In the introduction of the book he wrote, “if some patriotic historian would go to northern India and try to collect the traditions from the very mouths of those who witnessed and perhaps took a leading part in the War, the opportunity of knowing the exact account of this can still be caught, though unfortunately, it will be impossible to do so before very long. When, within a decade or two, the whole generation of those who took part in that war shall have passed away never to return, not only would it be impossible to have the pleasure of seeing the actors themselves, but the history of their actions will have to be left permanently incomplete. Will any patriotic historian undertake to prevent this while it is not yet too late?”
Little did Savarkar know that Nizami was already compiling oral narratives from the survivors. The book remained a talking point among Urdu readers for the last one century. At JNU, when I used to tell people about the book, they would wonder why such an important book had not been translated in English so that they could also incorporate it in their studies. Rana has done a great service to the field of history of 1857 by bringing this book within the reach of the English reading public.
The original book is a compilation of different accounts of the survivors of 1857 narrating the horrors of torture and destruction at the hands of the British after the fall of Delhi. Nizami was a direct descendent of Hazrat Nizamuddin Auliya and thus the book laces itself with Sufi teachings. The causes and effects of different events have been interpreted through the Sufi worldview. The decline of the Mughal Empire was also seen through the mystical powers of Sufis and Bahadur Shah Zafar was claimed to be a 'dervish’. There are accounts of women fighting the British, princes becoming servants, and other details which will interest any serious scholar of Indian history.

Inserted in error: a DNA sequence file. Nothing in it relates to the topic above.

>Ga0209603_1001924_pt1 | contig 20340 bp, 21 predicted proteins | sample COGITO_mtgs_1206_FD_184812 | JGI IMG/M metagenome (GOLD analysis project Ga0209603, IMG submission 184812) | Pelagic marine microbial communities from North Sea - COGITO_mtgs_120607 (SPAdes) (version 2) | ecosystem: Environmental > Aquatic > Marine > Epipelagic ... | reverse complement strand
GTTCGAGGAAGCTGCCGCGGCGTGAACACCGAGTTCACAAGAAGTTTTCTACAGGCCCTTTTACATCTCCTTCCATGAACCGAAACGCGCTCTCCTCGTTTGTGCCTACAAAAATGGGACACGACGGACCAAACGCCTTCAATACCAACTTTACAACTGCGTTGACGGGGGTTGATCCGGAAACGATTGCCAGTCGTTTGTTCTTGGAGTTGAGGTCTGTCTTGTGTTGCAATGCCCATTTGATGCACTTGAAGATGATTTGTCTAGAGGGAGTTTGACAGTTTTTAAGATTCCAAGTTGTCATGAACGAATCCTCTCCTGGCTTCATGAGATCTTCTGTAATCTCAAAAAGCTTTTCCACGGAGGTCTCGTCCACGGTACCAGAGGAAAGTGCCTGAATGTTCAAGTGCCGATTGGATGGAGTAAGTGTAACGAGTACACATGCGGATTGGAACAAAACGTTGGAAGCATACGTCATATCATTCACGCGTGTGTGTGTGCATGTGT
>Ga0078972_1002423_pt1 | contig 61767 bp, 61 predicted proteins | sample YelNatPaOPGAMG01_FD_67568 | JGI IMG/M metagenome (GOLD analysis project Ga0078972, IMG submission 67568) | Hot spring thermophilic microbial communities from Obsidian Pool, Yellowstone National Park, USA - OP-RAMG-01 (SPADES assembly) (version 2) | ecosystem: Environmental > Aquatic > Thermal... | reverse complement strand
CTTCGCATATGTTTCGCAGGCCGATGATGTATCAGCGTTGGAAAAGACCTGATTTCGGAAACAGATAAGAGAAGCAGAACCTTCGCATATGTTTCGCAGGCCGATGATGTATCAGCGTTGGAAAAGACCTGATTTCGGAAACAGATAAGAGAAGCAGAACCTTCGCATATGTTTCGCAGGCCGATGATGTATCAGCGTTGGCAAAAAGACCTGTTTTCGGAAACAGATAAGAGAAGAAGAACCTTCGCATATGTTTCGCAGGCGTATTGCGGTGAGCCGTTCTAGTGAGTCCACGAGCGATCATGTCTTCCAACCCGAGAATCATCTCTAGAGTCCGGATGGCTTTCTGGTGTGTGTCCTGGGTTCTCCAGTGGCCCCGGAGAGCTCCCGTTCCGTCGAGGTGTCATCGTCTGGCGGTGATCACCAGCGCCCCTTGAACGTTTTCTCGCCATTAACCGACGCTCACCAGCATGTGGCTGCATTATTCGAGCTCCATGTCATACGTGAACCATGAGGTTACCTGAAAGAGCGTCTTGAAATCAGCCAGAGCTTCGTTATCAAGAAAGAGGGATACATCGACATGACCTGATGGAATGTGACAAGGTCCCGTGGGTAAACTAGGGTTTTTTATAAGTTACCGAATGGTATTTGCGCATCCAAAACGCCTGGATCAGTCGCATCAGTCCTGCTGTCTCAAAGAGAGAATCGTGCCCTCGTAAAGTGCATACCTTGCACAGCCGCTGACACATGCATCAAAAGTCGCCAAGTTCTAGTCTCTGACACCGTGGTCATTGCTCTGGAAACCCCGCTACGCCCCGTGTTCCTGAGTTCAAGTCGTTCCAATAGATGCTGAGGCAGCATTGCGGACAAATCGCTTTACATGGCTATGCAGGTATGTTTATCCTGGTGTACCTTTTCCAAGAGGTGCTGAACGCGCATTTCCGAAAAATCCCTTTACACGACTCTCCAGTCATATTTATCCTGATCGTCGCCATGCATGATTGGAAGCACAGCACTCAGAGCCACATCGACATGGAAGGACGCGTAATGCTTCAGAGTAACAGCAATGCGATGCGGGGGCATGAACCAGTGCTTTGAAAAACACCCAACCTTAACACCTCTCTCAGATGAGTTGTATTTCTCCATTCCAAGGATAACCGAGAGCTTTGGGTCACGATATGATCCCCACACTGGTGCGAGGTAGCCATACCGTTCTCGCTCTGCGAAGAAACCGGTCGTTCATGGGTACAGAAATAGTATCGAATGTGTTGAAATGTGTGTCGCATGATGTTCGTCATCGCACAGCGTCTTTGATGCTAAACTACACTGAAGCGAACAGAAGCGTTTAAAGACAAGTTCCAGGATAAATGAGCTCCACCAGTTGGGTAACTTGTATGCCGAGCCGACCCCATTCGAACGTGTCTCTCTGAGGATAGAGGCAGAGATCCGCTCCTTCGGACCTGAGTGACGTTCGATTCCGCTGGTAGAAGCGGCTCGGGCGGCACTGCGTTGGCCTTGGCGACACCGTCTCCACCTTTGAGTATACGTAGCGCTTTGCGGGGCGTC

Rana in her translation explains the contexts of events with proper citations, which were not there in the original Urdu. Several anomalies were cleared. In the introduction, Rana writes, “There are contradictions in some places, but it is important to bear in mind that some of the interviewees were old and had experienced immense trauma. Naturally, there are a few mistakes in their recall, but that does not take away from their basis in truth. Wherever I have found any contradictions, I have mentioned them in references. In some stories, the Khwaja has taken the help of a fictionalized narrative as a vehicle to tell the stories he heard, but they remain rooted in fact.”
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I did not discuss the contents of the book as there are no highlights in the book. The book should be read in its entirety. We will be doing a huge disservice if this translation is not available to the students of history and not made available in every library. The translation is as close to the Urdu text as it can be and even if one has read it in its original language, another reading of the translation will captivate the readers.